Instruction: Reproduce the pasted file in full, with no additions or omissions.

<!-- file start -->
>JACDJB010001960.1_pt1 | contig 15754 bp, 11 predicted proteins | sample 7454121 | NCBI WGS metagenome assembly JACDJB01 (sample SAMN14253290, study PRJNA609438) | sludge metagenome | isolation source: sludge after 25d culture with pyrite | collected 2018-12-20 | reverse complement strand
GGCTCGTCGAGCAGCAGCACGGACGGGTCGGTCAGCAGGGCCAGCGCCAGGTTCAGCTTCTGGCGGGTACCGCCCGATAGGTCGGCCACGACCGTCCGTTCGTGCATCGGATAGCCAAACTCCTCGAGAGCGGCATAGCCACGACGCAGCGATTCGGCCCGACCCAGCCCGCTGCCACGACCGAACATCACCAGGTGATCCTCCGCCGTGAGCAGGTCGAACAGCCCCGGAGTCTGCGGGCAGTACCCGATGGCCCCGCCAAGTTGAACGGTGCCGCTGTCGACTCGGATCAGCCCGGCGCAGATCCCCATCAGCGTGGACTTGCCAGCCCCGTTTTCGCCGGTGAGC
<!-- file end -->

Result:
>JACDJB010001960.1_pt1 | contig 15754 bp, 11 predicted proteins | sample 7454121 | NCBI WGS metagenome assembly JACDJB01 (sample SAMN14253290, study PRJNA609438) | sludge metagenome | isolation source: sludge after 25d culture with pyrite | collected 2018-12-20 | reverse complement strand
GGCTCGTCGAGCAGCAGCACGGACGGGTCGGTCAGCAGGGCCAGCGCCAGGTTCAGCTTCTGGCGGGTACCGCCCGATAGGTCGGCCACGACCGTCCGTTCGTGCATCGGATAGCCAAACTCCTCGAGAGCGGCATAGCCACGACGCAGCGATTCGGCCCGACCCAGCCCGCTGCCACGACCGAACATCACCAGGTGATCCTCCGCCGTGAGCAGGTCGAACAGCCCCGGAGTCTGCGGGCAGTACCCGATGGCCCCGCCAAGTTGAACGGTGCCGCTGTCGACTCGGATCAGCCCGGCGCAGATCCCCATCAGCGTGGACTTGCCAGCCCCGTTTTCGCCGGTGAGC